REZA HAGHPANAH | Stanford University
"Post-combustion CO2 Capture by Adsorption Processes"
Adsorption technology has been widely studied as a candidate for post-combustion CO2 capture from natural gas and coal-fired power plants. Conventional adsorption processes have been designed and optimized for the purification of the light gas. However, in carbon capture applications, the challenge is to recover the heavier product, CO2, in high purity. This requires novel cycles that incorporate different steps for extract enrichment. In addition to the cycle design, the choice of the adsorbent for CO2capture is critical factor. Based on adsorption selectivity and working capacity, researchers have argued the superiority of one material over the other. Although these are both important characteristics and show strong correspondence to process performance, one needs to couple full process modeling and optimization with material properties, i.e., equilibrium and kinetic data. This important test is often missing in the literature and can help create more focused research and development into carbon capture process.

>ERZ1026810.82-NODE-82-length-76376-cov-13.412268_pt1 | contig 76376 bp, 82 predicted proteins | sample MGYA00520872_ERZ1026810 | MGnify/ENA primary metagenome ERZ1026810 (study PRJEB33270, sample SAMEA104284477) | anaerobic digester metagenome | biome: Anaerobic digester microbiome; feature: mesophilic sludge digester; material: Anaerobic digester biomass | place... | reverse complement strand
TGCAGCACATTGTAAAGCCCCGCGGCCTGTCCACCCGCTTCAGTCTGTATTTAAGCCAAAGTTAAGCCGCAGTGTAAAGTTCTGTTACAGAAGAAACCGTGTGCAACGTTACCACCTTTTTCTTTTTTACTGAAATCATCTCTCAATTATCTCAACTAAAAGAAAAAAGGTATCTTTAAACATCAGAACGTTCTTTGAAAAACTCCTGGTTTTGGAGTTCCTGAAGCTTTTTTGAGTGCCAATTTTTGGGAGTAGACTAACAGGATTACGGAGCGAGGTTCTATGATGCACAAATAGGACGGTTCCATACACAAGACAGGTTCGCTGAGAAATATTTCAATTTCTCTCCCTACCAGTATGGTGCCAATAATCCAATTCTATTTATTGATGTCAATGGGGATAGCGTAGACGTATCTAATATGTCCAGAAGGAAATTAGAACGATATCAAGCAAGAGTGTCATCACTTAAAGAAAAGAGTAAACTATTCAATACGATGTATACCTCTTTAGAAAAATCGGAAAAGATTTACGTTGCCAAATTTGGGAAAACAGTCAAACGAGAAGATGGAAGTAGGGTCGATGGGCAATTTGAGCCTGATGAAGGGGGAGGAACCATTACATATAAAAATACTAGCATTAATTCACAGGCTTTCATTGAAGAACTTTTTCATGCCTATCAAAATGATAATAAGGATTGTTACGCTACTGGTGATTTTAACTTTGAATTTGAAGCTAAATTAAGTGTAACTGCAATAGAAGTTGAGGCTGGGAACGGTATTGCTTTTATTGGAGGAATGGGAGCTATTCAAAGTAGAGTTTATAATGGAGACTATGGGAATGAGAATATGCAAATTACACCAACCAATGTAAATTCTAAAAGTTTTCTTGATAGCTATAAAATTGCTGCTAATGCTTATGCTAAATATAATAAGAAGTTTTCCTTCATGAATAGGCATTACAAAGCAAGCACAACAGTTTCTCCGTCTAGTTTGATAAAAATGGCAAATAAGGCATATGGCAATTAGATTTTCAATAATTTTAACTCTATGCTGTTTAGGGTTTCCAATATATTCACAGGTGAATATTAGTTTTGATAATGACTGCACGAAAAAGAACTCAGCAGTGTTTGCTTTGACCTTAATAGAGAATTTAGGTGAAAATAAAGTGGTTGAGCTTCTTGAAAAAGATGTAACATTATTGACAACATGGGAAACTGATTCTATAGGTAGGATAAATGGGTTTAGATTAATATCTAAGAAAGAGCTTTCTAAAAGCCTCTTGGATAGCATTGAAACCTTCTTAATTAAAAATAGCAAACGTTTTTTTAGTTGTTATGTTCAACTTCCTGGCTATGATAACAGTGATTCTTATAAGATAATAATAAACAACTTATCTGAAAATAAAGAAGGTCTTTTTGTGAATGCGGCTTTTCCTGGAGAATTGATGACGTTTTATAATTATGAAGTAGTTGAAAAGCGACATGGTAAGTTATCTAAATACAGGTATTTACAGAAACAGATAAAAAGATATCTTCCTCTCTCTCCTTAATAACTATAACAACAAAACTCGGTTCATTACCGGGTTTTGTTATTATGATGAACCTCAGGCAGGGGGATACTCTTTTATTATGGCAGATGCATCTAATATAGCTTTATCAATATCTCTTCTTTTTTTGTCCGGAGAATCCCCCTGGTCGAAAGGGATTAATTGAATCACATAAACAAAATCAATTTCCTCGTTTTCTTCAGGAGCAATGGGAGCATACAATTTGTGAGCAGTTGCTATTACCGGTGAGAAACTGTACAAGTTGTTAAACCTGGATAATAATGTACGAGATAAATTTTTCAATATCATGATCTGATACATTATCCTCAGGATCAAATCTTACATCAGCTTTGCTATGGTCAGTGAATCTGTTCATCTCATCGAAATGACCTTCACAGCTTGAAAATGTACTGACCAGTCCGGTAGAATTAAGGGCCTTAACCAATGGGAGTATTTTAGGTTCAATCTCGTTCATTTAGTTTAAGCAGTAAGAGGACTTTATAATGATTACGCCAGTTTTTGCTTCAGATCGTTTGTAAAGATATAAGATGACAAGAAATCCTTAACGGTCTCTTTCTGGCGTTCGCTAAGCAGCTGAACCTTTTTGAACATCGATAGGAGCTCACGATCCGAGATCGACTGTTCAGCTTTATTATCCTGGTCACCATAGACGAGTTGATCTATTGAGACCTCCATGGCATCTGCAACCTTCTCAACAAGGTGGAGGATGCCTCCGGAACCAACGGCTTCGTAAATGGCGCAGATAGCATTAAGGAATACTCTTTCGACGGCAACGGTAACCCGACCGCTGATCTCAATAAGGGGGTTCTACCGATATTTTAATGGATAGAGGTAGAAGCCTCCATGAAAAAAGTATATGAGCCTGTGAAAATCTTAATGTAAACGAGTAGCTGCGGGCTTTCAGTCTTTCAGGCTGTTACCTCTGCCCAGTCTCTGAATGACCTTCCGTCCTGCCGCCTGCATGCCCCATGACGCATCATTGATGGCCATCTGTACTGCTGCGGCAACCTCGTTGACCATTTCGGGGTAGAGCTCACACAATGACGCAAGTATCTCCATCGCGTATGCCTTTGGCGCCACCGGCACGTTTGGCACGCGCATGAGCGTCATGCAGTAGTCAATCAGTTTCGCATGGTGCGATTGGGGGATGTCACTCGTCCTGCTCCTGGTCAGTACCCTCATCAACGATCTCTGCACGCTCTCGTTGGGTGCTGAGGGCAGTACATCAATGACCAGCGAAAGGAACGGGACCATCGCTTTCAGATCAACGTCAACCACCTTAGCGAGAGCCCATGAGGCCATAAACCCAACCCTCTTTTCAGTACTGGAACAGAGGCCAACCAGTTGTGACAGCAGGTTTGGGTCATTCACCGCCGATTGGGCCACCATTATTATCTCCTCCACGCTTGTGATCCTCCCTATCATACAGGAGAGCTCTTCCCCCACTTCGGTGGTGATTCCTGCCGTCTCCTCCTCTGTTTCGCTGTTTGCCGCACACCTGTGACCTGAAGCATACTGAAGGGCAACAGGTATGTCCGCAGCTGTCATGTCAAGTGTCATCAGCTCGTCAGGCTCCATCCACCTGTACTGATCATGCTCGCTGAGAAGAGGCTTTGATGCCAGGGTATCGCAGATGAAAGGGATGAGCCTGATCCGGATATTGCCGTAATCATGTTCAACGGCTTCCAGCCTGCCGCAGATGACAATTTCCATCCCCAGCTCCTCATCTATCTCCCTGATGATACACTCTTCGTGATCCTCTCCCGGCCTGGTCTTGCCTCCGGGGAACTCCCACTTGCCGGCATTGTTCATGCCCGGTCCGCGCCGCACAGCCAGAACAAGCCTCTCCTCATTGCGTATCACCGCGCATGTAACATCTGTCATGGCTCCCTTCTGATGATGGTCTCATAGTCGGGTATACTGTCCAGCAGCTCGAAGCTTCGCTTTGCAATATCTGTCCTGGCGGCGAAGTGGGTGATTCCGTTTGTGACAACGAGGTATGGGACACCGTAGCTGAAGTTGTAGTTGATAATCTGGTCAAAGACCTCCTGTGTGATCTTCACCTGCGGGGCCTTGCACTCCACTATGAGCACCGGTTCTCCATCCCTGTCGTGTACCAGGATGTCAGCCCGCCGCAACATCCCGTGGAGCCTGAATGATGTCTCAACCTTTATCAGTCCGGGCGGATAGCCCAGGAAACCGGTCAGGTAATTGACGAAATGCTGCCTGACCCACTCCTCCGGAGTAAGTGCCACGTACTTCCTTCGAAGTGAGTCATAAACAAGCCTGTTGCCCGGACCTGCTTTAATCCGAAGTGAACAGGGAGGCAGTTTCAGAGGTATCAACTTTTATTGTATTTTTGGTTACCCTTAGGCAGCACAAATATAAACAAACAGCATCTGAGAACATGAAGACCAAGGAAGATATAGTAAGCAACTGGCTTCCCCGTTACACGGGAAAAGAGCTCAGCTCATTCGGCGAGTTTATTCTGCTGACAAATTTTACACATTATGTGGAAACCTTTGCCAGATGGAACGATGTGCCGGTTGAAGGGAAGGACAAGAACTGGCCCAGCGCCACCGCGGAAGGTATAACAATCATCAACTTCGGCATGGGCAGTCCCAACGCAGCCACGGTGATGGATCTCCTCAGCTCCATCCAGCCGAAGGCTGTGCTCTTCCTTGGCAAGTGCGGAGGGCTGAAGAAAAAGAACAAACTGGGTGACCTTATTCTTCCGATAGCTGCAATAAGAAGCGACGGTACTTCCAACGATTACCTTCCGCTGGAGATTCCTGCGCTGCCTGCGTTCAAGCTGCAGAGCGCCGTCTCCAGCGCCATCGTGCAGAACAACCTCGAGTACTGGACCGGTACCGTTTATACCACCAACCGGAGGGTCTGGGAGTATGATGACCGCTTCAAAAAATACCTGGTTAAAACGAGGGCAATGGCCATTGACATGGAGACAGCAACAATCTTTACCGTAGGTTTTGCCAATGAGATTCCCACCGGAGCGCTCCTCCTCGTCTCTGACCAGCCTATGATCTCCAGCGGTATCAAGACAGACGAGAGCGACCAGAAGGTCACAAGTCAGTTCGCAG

This work presents the systematic analysis of vacuum swing adsorption (VSA) and pressure-vacuum swing adsorption (PVSA) cycles with zeolite 13X and carbon molecular sieve, both of which are commercially available for necessary wide scale deployment, as the adsorbent to capture CO2from dry, post-combustion flue gas containing 15% CO2in N2. The analyzed VSA/PVSA cycles have been fully optimized to obtain purity-recovery and energy consumption-productivity Pareto curves. The Pareto curves highlight the cycles that may be viable for industrial scale post-combustion carbon capture.